It's got all the dramaturgical creakiness and unabashed name-dropping one associates with famous-person-ruminating-onstage vehicles. But darned if Melissa Carlson's game-and-gamine turn for First Folio Theatre as Katharine Hepburn in Matthew Lombardo's "Tea at Five" didn't win me over, despite the character's trademark prickly-pear persona. And it wasn't only because Carlson exhibited admirable Hepburn-like grace under pressure when an audience member experienced a medical emergency (all ended well, thankfully) near the end of the performance I attended.
Lombardo creates a diptych of Hepburn's life, with the first act taking place in 1938. A hurricane is nipping at the heels of the Hepburn family home in Fenwick, Conn. (Angela Miller's set is a cunning and thoughtful exercise in casual art deco chic.) And Hurricane Kate alternately rages over being labeled "box office poison" after a string of flops, and berating/begging her agent and onetime lover, Leland Hayward, over the phone to get her the role of Scarlett O'Hara in "Gone With the Wind" — which of course doesn't happen. But in Lombardo's free-handed adaptation of Kate's life, she fortuitously gets the script that will put her back in Hollywood's Glitter Gulch — Philip Barry's "The Philadelphia Story" — from another former lover, Howard Hughes.
The second act finds her again at Fenwick in 1983 — the house was rebuilt, she tells us, after that '38 hurricane swept it away. Hepburn is rebuilding herself in exile from Hollywood after an auto accident has left her in a walking cast, and is also battling the effects of Parkinson's disease. This time, she's the one being besieged by calls — Warren Beatty is after her for a project. (This particular element is confounding, inasmuch as one presumes that he's trying to get her to sign on to "Love Affair," the remake of "An Affair to Remember" that Beatty and Annette Bening did with Hepburn — in 1994.)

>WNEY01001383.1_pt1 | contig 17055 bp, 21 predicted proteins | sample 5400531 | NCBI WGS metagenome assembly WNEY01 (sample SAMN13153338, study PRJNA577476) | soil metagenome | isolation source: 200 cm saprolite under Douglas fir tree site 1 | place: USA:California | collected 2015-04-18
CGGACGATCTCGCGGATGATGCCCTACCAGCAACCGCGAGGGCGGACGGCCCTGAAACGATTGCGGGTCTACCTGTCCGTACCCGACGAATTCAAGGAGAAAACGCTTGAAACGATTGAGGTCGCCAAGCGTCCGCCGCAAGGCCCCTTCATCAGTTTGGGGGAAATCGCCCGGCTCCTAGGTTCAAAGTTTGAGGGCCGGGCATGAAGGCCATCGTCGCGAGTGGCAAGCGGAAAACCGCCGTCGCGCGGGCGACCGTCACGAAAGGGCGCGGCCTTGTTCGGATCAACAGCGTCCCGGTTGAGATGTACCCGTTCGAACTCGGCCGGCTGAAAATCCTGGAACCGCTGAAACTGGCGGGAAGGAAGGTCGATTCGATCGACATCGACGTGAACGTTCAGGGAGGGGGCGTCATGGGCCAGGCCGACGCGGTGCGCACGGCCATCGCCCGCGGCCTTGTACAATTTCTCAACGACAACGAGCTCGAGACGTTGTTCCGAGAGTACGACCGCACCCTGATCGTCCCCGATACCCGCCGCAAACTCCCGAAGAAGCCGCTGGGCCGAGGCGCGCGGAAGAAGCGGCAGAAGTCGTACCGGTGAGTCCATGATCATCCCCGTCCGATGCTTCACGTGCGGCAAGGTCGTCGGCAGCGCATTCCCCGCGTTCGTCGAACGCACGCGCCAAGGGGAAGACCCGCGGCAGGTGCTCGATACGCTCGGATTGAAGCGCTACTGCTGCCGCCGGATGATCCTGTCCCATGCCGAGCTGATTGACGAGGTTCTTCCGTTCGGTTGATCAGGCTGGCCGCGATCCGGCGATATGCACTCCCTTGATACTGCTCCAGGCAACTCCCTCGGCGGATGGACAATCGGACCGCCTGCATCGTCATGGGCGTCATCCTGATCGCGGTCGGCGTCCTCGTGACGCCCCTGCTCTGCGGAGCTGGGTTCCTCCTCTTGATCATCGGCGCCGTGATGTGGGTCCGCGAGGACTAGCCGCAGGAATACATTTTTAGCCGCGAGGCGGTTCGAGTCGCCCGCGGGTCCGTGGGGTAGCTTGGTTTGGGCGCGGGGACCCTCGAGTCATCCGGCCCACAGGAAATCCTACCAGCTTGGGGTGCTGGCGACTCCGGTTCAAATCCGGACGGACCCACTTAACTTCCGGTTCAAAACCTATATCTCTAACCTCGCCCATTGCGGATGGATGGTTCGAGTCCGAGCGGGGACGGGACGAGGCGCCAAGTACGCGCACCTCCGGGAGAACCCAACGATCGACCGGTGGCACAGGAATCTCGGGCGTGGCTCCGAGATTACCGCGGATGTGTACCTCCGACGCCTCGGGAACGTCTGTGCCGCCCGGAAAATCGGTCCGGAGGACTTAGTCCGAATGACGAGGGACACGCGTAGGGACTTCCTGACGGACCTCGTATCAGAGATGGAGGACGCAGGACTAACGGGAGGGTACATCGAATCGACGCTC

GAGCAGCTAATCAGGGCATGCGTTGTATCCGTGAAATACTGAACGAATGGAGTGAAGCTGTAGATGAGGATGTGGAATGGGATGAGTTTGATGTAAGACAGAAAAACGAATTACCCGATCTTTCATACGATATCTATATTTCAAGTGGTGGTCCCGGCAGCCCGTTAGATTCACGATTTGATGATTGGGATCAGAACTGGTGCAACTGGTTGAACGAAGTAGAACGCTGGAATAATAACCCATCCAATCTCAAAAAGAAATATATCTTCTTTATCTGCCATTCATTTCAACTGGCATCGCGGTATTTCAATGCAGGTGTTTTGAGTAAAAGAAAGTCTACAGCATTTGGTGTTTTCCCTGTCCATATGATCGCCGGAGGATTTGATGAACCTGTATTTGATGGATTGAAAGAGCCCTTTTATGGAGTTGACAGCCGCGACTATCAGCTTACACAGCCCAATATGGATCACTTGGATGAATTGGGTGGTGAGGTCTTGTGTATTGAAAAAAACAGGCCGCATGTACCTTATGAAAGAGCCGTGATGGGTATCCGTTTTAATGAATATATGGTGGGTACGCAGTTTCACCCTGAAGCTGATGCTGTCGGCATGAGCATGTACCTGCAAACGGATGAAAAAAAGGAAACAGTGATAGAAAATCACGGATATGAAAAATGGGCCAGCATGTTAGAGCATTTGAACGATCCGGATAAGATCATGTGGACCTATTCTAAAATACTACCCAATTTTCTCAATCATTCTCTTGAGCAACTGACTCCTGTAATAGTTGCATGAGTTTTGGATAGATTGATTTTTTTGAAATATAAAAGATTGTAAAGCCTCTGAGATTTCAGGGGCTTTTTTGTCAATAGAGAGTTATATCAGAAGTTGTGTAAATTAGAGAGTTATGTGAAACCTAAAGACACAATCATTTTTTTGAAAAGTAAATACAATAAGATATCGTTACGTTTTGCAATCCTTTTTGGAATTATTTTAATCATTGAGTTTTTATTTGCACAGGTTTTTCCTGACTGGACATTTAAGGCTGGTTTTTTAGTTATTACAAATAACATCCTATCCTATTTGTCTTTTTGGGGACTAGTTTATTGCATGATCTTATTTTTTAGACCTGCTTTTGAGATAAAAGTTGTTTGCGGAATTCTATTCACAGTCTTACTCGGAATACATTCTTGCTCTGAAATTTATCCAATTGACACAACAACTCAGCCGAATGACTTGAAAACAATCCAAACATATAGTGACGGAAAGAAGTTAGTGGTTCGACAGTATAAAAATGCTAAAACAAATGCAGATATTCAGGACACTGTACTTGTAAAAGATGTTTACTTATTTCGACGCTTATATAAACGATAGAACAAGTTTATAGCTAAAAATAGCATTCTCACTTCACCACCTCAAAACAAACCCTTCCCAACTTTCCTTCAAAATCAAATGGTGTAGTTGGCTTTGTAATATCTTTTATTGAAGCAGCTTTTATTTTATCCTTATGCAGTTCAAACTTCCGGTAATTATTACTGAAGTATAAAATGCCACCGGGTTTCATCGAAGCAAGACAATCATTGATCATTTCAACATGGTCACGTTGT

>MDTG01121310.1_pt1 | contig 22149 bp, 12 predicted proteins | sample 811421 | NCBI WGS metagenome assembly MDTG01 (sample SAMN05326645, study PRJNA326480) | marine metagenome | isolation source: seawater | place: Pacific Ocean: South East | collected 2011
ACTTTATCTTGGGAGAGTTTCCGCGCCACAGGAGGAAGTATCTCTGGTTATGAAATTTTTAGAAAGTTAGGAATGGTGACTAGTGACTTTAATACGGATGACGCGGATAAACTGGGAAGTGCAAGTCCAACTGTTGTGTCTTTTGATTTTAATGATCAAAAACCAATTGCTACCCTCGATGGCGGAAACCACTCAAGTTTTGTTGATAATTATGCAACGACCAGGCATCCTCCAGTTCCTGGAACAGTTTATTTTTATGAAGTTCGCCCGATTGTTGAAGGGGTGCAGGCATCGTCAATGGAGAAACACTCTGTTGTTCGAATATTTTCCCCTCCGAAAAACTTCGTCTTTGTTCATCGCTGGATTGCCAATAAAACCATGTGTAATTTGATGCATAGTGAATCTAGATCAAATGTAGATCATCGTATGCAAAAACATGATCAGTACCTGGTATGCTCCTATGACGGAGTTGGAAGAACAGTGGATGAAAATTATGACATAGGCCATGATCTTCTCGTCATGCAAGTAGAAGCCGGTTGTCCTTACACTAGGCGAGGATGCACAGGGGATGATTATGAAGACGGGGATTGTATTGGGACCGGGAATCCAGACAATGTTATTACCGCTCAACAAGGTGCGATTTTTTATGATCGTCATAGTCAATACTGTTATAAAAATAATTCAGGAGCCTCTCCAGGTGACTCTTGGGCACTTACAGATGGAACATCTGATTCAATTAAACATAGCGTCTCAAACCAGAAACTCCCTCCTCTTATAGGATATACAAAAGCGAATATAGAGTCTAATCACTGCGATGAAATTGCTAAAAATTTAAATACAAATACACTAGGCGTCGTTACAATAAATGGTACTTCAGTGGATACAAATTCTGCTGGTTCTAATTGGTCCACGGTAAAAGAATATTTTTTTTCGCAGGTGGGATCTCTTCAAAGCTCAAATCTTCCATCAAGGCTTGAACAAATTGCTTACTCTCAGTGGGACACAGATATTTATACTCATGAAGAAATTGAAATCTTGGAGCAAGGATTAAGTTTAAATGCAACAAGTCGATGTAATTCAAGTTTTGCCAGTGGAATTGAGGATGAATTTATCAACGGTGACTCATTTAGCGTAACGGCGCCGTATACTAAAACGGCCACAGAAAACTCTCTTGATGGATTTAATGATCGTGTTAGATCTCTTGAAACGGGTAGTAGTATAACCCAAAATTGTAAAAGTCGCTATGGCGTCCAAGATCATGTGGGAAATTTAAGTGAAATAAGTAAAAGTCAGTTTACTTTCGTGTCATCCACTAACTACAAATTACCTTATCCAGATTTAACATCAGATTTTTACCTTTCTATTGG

Fittingly, being back in her family homestead causes Hepburn to recall the most painful episode of her life: the suicide of her older brother, Tom, who hanged himself on a trip to Greenwich Village, leaving his adoring little sister to find his body. Lombardo's script — and the prominent placement of Tom's photo — suggests that he is the key to understanding Kate's buried anguish.
Oddly, little about Hepburn's decades-long affair with married man Spencer Tracy makes it into the play. (Lombardo drew heavily on Hepburn's 1991 memoir, "Me: Stories of My Life" — a title that, like its author, managed to be narcissistic and self-effacing at the same time.) But Carlson plays the moment when Hepburn bids farewell to her greatest partner, on and off screen, with heartbreaking clarity.
One is, perhaps inevitably, distracted at first by comparing Carlson's clenched-jaw patrician accent with the real-life Hepburn — it's like watching a master mimic who hasn't quite reached the spine of the character. And Lombardo, like so many other creators of this genre, doesn't address the question of just whom Hepburn is addressing — and why. But Carlson (directed ably by Alison C. Vesely) unpeels the legend's complicated layers with increasing assurance — and her whip-thin, chiseled-cheek appearance, abetted by costumer Elsa Hiltner's stylish re-creation of Hepburn's trademark trousers-and-blouse ensemble, makes for a suitable physical simulacrum. Eventually, the annoying contrivances of Lombardo's too-tidy exploration of Hepburn's psyche and penchant for dishy Hollywood gossip don't tarnish the vinegary but addictive star power of Carlson's Kate the Great.
When: Through Oct. 16
Where: First Folio Theatre at Mayslake Peabody Estate, 31st Street and Illinois Highway 83, Oak Brook
Running time: 1 hour, 40 minutes